I will share one observation, however, about table draws in tourneys. I had the unique experience of sitting at the same table for nearly two hours before getting moved for the first time yesterday. Making it even nicer was the fact that while some players came and went, the core group at the table were all fairly easy reads. Most were passive players doing a lot of folding and calling. In fact, only one player even bothered to rebuy at the beginning. For me the opening rebuy is usually automatic (as is taking the add-on), but in this case I actually didn’t since there was only one other player at the table against whom having more chips would matter. (It could be that others at the table followed the same logic, actually . . . I don’t know.) And I did take down a couple of pots early, thereby nullifying the rebuy option for myself.
We had a couple of players who were frequently sitting out, including one to my left who sat out at the beginning and never returned. Thus the few times the table folded to me in the SB, I got to take his blind uncontested. Nice, right? Well, I saw a player on the other side of the table watch the table fold to him in the SB, then he folded to the BB who was sitting out. Even nicer!
My favorite hand of the whole tourney was the very last one of level 4 (blinds 100/200, stakes 200/400), the final hand of the rebuy period. The player to my right -- HerkyJerky -- had suddenly woken up and been preraising about two-thirds of the hands for the last ten minutes or so. When he showed down, he’d usually have paint or an ace, but nothing special. I tangled with him a couple of times, losing a big bet or two to him overall. Despite not catching much in the way of premium hands, I’d held steady at around 3,000 for most of the hour. On this particular hand I was at 2,790, and HerkyJerky was down to 1,090.
The message announcing that the break would be starting at hand’s end had already appeared when the player UTG raised it to 200. A mid-position player called, as did HerkyJerky from the button. I was in the SB with a pair of eights and just called it. I suppose I could’ve made a reraise here, but I was sure all three of my opponents would be coming along -- particularly HerkyJerky, since the rebuy period was still open. The BB folded, and the flop came . It checked around to HerkyJerky who bet, I raised, he reraised, and I capped. Clearly we were going to the river with this one. The turn was the and HerkyJerky soon had all his chips in the middle. The river brought another jack, and HerkyJerky showed his queen for top pair. I was up to 4,380 in chips, above the average stack. Meanwhile, HerkyJerky surprisingly chose not to rebuy and left the tourney having finished in 178th.
In fact, out of 252 entrants nearly 30% dropped out during the rebuy period -- terrific for those of us for whom leaving early is not an option. I took the add-on, giving me 6,380 chips; the average chip stack at the end of the add-on was 4,254. That put me 30th out of 175 players.
I stayed at my table for a two-and-half more fifteen-minute levels, building my stack to 7,580. Then, after 119 hands, I was abruptly moved to a new table. And I knew immediately I didn’t like it. The average stack at my new table was well over 10,000 -- more than three thousand above the average for the tourney. The player to my immediate right had over 20,000, putting him in the top five overall. Three others had over 15,000. So strike one for Shamus.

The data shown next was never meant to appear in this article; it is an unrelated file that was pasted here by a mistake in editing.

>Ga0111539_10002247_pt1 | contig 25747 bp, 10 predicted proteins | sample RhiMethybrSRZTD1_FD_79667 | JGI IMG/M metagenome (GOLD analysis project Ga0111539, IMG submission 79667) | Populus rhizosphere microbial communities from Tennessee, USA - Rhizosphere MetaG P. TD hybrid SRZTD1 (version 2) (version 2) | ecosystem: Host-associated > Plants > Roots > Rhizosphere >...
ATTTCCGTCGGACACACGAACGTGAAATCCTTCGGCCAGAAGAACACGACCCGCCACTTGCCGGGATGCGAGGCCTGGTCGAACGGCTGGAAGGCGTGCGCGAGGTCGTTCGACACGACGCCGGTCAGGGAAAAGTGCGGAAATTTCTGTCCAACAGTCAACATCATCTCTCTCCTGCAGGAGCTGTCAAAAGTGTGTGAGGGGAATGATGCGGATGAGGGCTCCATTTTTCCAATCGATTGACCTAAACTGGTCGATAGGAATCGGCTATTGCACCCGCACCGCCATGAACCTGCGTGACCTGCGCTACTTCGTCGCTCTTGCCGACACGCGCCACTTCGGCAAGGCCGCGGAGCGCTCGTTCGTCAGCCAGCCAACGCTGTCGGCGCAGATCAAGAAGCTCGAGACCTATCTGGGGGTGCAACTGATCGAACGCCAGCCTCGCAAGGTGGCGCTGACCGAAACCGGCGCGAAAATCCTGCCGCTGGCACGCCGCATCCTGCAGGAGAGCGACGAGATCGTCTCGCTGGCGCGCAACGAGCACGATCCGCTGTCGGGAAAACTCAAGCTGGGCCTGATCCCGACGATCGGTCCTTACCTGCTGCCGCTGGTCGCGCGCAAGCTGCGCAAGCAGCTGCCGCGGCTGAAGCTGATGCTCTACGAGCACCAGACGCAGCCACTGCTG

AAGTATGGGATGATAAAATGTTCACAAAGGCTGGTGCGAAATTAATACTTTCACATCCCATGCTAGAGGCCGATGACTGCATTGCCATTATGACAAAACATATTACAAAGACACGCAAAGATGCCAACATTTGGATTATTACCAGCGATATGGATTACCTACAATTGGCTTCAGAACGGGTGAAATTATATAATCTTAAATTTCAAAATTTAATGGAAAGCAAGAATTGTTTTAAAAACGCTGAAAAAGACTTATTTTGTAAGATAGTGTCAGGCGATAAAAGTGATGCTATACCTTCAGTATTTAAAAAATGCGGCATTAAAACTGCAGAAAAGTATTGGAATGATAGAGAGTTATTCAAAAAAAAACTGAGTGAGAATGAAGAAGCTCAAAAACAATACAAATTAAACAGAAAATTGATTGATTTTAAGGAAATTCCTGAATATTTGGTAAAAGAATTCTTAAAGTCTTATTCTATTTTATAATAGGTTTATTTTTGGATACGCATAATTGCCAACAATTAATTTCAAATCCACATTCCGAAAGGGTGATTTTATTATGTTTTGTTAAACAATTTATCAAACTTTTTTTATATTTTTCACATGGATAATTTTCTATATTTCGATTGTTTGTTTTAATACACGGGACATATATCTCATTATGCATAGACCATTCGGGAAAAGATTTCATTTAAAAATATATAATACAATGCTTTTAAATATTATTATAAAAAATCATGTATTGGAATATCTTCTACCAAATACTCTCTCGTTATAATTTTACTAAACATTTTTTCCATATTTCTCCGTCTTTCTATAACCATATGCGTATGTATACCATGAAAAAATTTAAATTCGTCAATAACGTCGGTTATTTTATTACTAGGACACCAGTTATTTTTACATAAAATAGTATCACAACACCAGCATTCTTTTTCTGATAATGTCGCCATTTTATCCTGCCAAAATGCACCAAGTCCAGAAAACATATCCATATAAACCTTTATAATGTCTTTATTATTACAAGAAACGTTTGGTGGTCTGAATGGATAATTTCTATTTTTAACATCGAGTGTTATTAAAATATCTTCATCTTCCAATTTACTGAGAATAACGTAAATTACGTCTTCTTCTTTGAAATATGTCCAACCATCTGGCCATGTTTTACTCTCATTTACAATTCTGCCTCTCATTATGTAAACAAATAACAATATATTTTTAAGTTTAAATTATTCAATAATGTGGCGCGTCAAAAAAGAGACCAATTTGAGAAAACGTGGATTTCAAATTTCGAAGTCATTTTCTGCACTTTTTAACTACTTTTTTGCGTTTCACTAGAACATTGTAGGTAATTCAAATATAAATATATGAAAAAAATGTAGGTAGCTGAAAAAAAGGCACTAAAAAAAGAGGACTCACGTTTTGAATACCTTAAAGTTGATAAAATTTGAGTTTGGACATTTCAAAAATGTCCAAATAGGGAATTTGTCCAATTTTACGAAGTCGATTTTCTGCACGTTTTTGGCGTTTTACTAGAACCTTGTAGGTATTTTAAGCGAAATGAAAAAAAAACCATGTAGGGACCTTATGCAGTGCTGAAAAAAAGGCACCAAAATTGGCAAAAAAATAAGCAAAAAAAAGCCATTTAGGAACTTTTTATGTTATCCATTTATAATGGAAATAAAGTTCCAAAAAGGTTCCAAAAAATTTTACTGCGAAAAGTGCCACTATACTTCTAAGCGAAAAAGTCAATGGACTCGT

I had to wait a hand for the button to pass me, and witnessed four players cap the betting preflop and post-flop, then two more taking it to the showdown in a hand where the winner had middle pair. More aggression here in one hand -- from big stacks -- than I’d seen for the last 90-plus minutes. Strike two.
Then comes my first hand -- pocket-friggin'-jacks. (Strike three, right?) First big pair I’d been dealt the whole tourney, actually. Mr. 20,000 reraises my preflop raise, and when a queen flops I end up letting it go (a decision I second-guessed immediately). I’m down to 6,080 -- not too far below the tourney average, but well below that of this particular table.
Almost every hand is going to showdown, so I decide I’m going to need to take a stand in here somewhere. Before my first orbit here is done I pick up pocket tens in early-position and raise it. The player to my left -- the short-stack of the table with 3,560 in chips -- instantly reraises me. We end up getting almost all of his chips in once the flop comes , then the last bit of ’em on the turn (a king). Alas, he has kings in the hole -- crushing me with a boat -- and I’m down to 1,770. Next hand I play I flop top pair and lose the rest to Mr. 20,000’s set. And that was that. Ten hands total at my new table, and I was done.
An okay tourney, I suppose, but I clearly didn’t handle the table change very well. I frankly didn’t have much of a plan at all once I realized the new situation, and folding the jacks that first hand didn’t help the confidence much, either. All in all, a pretty clear lesson that whatever the competition will be like at the WCOOP event, I probably ain’t exactly ready for it. Will be sticking with ring games for awhile, I think. You get to pick your tables there.